- How can a state justify a requirement that the identity of the signers be disclosed? Is it enough that a state thinks voters, when they vote on the resulting measure, should know who was behind it? Is disclosure of signers’ identities a valid way to prevent fraud in referendum or initiative campaigns?
- Is there no narrower way to protect the state’s policies in favor of transparency and openness in elections than identifying the signers?
The outcome may have a significant impact on the laws of 27 states which have either a referendum or an initiative process, or both kinds of “direct democracy.”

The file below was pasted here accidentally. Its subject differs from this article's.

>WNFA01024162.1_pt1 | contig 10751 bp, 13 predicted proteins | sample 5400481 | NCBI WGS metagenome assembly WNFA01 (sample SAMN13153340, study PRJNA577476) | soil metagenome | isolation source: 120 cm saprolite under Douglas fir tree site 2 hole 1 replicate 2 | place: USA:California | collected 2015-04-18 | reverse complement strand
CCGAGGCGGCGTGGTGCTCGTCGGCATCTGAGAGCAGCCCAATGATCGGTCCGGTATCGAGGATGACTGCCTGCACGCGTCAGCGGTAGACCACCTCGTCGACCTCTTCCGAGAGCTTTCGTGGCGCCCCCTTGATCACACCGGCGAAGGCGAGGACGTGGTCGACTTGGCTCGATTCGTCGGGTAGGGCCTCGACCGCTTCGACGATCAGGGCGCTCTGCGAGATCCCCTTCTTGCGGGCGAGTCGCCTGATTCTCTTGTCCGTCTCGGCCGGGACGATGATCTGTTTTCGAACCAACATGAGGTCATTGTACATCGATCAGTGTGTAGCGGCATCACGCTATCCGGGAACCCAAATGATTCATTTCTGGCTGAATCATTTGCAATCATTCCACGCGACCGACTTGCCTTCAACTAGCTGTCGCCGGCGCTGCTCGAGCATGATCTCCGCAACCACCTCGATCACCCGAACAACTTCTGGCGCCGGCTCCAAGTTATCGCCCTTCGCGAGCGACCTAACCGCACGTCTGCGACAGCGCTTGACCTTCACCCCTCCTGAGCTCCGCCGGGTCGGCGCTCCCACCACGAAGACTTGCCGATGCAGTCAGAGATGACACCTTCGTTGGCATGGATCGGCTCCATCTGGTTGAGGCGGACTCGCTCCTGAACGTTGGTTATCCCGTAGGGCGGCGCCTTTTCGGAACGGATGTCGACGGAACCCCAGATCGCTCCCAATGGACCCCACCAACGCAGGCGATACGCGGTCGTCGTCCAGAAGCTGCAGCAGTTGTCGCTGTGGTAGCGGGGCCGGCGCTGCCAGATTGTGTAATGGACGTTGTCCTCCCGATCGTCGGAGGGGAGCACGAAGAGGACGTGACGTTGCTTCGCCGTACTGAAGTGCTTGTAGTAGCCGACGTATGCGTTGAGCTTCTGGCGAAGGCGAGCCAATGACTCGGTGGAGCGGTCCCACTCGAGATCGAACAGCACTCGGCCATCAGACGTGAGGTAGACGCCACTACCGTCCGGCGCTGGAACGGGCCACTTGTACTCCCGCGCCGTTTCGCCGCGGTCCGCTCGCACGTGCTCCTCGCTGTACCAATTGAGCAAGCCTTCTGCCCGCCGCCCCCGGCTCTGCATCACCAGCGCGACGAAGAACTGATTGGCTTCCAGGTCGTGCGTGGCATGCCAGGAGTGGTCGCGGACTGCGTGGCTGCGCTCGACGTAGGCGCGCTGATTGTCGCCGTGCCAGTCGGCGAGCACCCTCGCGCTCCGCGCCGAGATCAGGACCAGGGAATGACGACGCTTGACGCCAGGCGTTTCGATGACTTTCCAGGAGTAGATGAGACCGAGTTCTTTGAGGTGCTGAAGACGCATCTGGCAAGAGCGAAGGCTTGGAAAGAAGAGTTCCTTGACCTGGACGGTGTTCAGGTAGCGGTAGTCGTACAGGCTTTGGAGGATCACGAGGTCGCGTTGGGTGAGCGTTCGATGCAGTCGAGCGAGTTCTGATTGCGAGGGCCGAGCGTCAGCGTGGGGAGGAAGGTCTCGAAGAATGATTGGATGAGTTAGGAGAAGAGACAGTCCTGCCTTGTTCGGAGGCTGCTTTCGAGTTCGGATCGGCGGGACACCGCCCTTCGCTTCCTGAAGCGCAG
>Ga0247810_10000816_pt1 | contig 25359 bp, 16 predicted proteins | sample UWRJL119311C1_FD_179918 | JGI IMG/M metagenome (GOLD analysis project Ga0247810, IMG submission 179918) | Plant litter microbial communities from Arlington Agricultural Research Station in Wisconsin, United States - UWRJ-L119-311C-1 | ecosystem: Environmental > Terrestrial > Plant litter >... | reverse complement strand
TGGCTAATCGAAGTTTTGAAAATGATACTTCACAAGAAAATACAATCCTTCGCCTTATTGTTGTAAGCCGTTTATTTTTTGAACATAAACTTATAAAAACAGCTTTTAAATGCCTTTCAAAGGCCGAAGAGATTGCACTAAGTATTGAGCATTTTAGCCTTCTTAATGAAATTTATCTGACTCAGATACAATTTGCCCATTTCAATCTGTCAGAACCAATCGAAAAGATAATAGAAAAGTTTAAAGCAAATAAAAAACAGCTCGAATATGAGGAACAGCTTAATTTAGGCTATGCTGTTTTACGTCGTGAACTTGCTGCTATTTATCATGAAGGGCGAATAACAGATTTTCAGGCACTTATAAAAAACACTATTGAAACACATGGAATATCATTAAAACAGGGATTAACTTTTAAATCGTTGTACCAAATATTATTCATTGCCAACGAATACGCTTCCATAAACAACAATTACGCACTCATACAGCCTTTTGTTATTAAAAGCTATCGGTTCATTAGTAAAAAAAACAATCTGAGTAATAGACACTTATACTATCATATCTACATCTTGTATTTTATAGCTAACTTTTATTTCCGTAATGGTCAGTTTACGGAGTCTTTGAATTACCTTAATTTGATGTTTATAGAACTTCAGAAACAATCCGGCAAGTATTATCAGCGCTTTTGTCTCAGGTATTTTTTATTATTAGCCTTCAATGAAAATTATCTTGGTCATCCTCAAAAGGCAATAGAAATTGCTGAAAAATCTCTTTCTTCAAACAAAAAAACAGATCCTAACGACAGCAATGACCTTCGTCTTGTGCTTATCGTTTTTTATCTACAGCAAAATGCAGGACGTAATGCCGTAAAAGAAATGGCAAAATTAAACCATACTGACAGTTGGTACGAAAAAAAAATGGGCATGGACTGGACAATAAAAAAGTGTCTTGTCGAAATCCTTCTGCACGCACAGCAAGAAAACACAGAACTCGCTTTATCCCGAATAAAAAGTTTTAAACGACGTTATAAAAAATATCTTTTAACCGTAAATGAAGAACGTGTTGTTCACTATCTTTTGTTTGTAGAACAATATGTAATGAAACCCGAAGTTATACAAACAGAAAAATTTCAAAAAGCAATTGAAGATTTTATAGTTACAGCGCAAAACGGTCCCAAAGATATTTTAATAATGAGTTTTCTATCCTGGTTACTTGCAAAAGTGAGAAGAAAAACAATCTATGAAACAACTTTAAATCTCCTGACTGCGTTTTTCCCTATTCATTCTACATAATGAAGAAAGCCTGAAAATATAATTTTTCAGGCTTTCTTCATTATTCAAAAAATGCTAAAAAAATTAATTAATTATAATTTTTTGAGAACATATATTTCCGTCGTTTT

In asking the Court to hear their case, the John Does’ lawyers argued that the issue of anonymity for petition-signers “is arising with great frequency across the country as changes in technology have made it possible for individuals and groups seeking to prevent public debate from occurring to obtain the names and contact information of petition signers and post that information online to encourage harassment and intimidation.”
Washington State officials countered that the signers’ desire for anonymity comes too late. Petitions are gathered in public, so the identities of signers are on display to other signers and to the individuals or groups circulating the petitions, and the signing usually occurs in such places as public sidewalks or in the common areas of shopping malls, the state officials note. “Any remaining privacy is very limited,” they argued.
Those competing viewpoints will be argued even more fully as the case moves toward a ruling.